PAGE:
Left: Mr. Death, about 20 feet up in a tree; Right: Mr. Rodan, about 20 feet up in a tree,
holding onto Mr. Death for dear life
Old munitions storage igloo, sealed.
Old munitions storage igloo, gaping wide. You think I'm gonna go in there?
Dingy-dang right I'm going in there.
Eventually, I made my way out of the TNT area, alive and almost kicking, only to stop for a few more caches on the way back to town proper, one of which offered, but did not require, a change of elevation of the higher altitude persuasion. Naturally, I enjoyed availing myself to it.

Once ensconced in my room at the Lowe Hotel, I did a little sightseeing in the building itself. The Lowe Hotel dates back to the very early 20th century and is, without question, the most atmospheric setting in which I have ever taken lodging. The place is reputedly haunted—of course!—and while I encountered no spookiness of the ghostly variety, the decor and size of the place did bring to mind the old Broad Street Hotel in my hometown of Martinsville, where, when I was a kid, the family often went for dinner. I loved to explore those old hallways, though the dark stairwell leading upward scared the bejezus out of me. The place is, sadly, long gone, but the Lowe Hotel brought back every delicious frisson I ever experienced at the Broad Street Hotel in the early 1960s.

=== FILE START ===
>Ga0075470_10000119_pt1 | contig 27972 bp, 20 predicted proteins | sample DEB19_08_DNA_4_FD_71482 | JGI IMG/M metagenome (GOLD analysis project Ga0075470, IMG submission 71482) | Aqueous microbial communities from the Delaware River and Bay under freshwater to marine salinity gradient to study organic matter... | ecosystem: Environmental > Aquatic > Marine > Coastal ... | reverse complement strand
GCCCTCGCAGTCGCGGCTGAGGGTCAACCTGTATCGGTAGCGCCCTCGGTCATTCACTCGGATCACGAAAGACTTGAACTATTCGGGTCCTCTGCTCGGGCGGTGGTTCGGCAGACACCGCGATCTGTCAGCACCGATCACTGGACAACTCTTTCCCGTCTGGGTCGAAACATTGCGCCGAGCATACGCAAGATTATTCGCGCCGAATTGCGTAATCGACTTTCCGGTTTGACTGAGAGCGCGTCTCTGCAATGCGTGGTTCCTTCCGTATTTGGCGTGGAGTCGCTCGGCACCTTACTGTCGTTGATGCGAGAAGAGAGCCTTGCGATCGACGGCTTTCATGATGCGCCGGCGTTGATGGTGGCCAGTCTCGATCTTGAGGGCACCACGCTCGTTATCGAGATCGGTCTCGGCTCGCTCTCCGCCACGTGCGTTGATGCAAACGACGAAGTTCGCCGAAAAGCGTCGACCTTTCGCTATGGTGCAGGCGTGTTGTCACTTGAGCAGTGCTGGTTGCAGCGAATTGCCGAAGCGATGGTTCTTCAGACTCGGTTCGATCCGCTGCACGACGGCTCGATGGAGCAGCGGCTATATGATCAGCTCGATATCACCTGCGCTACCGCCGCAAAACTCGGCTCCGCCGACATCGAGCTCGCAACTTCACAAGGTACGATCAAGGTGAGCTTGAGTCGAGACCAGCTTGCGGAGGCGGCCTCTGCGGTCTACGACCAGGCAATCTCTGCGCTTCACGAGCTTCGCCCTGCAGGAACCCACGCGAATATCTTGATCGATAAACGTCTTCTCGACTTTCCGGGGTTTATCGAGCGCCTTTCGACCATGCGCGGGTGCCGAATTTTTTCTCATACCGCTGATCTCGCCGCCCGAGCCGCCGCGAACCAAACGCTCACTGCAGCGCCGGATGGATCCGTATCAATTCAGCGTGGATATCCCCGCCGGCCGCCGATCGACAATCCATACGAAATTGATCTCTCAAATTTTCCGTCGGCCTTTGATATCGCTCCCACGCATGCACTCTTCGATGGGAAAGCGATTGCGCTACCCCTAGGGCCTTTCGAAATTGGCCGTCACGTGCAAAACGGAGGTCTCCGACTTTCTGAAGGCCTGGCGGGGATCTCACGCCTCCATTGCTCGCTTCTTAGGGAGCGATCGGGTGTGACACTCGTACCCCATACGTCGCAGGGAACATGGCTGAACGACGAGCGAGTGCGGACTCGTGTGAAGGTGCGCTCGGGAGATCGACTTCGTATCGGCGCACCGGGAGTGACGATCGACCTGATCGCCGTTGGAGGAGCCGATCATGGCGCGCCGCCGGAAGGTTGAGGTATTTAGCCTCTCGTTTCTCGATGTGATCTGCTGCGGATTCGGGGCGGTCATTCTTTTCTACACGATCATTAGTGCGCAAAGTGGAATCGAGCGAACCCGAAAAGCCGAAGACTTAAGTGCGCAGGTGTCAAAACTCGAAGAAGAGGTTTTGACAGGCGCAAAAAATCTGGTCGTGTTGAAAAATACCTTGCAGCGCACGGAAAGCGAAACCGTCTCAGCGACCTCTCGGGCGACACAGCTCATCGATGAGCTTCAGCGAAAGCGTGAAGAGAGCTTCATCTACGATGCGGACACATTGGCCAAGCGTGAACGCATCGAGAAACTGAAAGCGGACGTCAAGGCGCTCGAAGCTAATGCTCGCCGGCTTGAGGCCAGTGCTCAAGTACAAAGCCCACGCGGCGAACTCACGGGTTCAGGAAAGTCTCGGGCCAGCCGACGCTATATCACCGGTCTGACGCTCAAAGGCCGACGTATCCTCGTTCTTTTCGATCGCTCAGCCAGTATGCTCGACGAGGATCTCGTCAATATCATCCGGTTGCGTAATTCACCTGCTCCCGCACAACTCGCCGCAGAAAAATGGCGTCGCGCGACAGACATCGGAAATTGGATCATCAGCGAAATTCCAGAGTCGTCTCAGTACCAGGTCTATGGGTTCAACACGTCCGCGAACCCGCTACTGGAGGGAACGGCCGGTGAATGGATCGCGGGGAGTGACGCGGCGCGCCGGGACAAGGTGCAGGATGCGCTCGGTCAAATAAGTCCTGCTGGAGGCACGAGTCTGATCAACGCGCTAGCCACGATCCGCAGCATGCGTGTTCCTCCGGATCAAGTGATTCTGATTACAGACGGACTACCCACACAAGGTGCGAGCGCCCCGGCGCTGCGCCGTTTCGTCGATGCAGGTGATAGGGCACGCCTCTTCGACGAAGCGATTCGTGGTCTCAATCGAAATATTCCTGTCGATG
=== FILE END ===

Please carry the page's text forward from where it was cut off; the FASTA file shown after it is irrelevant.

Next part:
My home away from home, the Lowe Hotel
Come early evening, I was back out and about in the downtown area, where I went after a couple of multi/mystery caches that required considerable walking. I conquered these hides, then went roaming in search of dinner. I found it at what I had initially considered a somewhat dubious option—Two Waters, a Mexican-slash-Italian restaurant—but which proved quite, quite good. Grilled pork chop, salad, baked potato, roasted vegetables, and some of the best bread with olive oil and herbs I've ever had. Plus they had one of my favorite wines, Cantina Zacagnini Montepulciano, which complemented dinner beautifully.
My haunted hallway

After the day's rigorous activities, I found myself dead, deceased, bereft of life, and resting in peace, so I returned to my chambers at the Lowe Hotel, changed into my comfy clothes, and settled in for the evening—only to realize there were still two caches nearby, both of which required considerable walking around town to procure clues that would reveal the final coordinates. I suppose it goes without saying that I got up, threw on my boots, and went out after them. I had left in such a hurry, however, that when I reached the first of the two containers, I realized I had left my writing implement back in my room. Damnation, I had no means signing the frippin' log sheet! But yay—the container contained a pencil! However, I harbored grave doubts that the other would accommodate such an unforgivably forgetful geocacher. So I borrowed the pencil, made my way to the other cache, and used my borrowed implement to sign the log. Then, before returning to the hotel, I returned the pencil to its rightful location, as I would have felt guilty about depriving another unforgivably forgetful geocacher of such a basic benefit.

At last, I did return to my hotel room, fell over, and died.

Today, I came home. And much writing lies in wait for me.
My haunted chamber
The haunted parlor
Inside the igloo